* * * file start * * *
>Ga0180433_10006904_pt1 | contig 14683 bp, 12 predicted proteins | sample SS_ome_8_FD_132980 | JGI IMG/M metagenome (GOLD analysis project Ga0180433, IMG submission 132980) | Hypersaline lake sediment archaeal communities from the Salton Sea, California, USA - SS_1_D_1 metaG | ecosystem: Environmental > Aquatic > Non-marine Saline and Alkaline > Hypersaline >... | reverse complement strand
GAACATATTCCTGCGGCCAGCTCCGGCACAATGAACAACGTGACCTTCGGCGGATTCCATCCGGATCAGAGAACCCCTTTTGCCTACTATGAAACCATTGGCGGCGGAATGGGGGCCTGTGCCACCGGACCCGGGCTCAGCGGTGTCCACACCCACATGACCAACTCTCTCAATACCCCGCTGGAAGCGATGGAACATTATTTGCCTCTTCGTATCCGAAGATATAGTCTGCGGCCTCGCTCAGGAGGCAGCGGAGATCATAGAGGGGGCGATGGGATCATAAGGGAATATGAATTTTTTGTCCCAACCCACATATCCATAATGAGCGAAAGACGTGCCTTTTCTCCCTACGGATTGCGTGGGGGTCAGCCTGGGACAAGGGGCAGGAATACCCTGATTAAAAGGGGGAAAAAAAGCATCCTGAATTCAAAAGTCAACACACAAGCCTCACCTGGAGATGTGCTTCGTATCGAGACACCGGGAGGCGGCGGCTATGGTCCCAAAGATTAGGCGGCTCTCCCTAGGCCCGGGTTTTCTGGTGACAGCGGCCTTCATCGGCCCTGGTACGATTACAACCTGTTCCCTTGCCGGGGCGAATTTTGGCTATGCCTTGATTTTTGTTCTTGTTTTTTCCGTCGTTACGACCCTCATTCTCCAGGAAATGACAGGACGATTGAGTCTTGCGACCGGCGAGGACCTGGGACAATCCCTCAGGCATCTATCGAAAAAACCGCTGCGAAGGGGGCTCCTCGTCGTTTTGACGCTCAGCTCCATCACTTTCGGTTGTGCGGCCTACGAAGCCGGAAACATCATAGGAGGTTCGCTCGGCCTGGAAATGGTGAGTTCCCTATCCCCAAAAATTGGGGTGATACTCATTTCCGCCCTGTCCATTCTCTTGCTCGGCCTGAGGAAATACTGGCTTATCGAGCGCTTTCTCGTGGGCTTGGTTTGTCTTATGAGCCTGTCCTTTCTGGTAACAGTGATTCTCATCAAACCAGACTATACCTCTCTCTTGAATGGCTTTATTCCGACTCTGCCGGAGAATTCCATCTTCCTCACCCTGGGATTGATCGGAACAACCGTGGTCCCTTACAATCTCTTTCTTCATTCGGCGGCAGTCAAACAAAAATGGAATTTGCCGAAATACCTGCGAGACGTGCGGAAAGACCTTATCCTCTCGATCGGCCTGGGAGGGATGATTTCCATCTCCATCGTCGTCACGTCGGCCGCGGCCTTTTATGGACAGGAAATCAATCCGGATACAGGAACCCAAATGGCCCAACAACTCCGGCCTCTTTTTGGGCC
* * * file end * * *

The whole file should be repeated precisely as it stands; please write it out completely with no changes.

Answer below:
>Ga0180433_10006904_pt1 | contig 14683 bp, 12 predicted proteins | sample SS_ome_8_FD_132980 | JGI IMG/M metagenome (GOLD analysis project Ga0180433, IMG submission 132980) | Hypersaline lake sediment archaeal communities from the Salton Sea, California, USA - SS_1_D_1 metaG | ecosystem: Environmental > Aquatic > Non-marine Saline and Alkaline > Hypersaline >... | reverse complement strand
GAACATATTCCTGCGGCCAGCTCCGGCACAATGAACAACGTGACCTTCGGCGGATTCCATCCGGATCAGAGAACCCCTTTTGCCTACTATGAAACCATTGGCGGCGGAATGGGGGCCTGTGCCACCGGACCCGGGCTCAGCGGTGTCCACACCCACATGACCAACTCTCTCAATACCCCGCTGGAAGCGATGGAACATTATTTGCCTCTTCGTATCCGAAGATATAGTCTGCGGCCTCGCTCAGGAGGCAGCGGAGATCATAGAGGGGGCGATGGGATCATAAGGGAATATGAATTTTTTGTCCCAACCCACATATCCATAATGAGCGAAAGACGTGCCTTTTCTCCCTACGGATTGCGTGGGGGTCAGCCTGGGACAAGGGGCAGGAATACCCTGATTAAAAGGGGGAAAAAAAGCATCCTGAATTCAAAAGTCAACACACAAGCCTCACCTGGAGATGTGCTTCGTATCGAGACACCGGGAGGCGGCGGCTATGGTCCCAAAGATTAGGCGGCTCTCCCTAGGCCCGGGTTTTCTGGTGACAGCGGCCTTCATCGGCCCTGGTACGATTACAACCTGTTCCCTTGCCGGGGCGAATTTTGGCTATGCCTTGATTTTTGTTCTTGTTTTTTCCGTCGTTACGACCCTCATTCTCCAGGAAATGACAGGACGATTGAGTCTTGCGACCGGCGAGGACCTGGGACAATCCCTCAGGCATCTATCGAAAAAACCGCTGCGAAGGGGGCTCCTCGTCGTTTTGACGCTCAGCTCCATCACTTTCGGTTGTGCGGCCTACGAAGCCGGAAACATCATAGGAGGTTCGCTCGGCCTGGAAATGGTGAGTTCCCTATCCCCAAAAATTGGGGTGATACTCATTTCCGCCCTGTCCATTCTCTTGCTCGGCCTGAGGAAATACTGGCTTATCGAGCGCTTTCTCGTGGGCTTGGTTTGTCTTATGAGCCTGTCCTTTCTGGTAACAGTGATTCTCATCAAACCAGACTATACCTCTCTCTTGAATGGCTTTATTCCGACTCTGCCGGAGAATTCCATCTTCCTCACCCTGGGATTGATCGGAACAACCGTGGTCCCTTACAATCTCTTTCTTCATTCGGCGGCAGTCAAACAAAAATGGAATTTGCCGAAATACCTGCGAGACGTGCGGAAAGACCTTATCCTCTCGATCGGCCTGGGAGGGATGATTTCCATCTCCATCGTCGTCACGTCGGCCGCGGCCTTTTATGGACAGGAAATCAATCCGGATACAGGAACCCAAATGGCCCAACAACTCCGGCCTCTTTTTGGGCC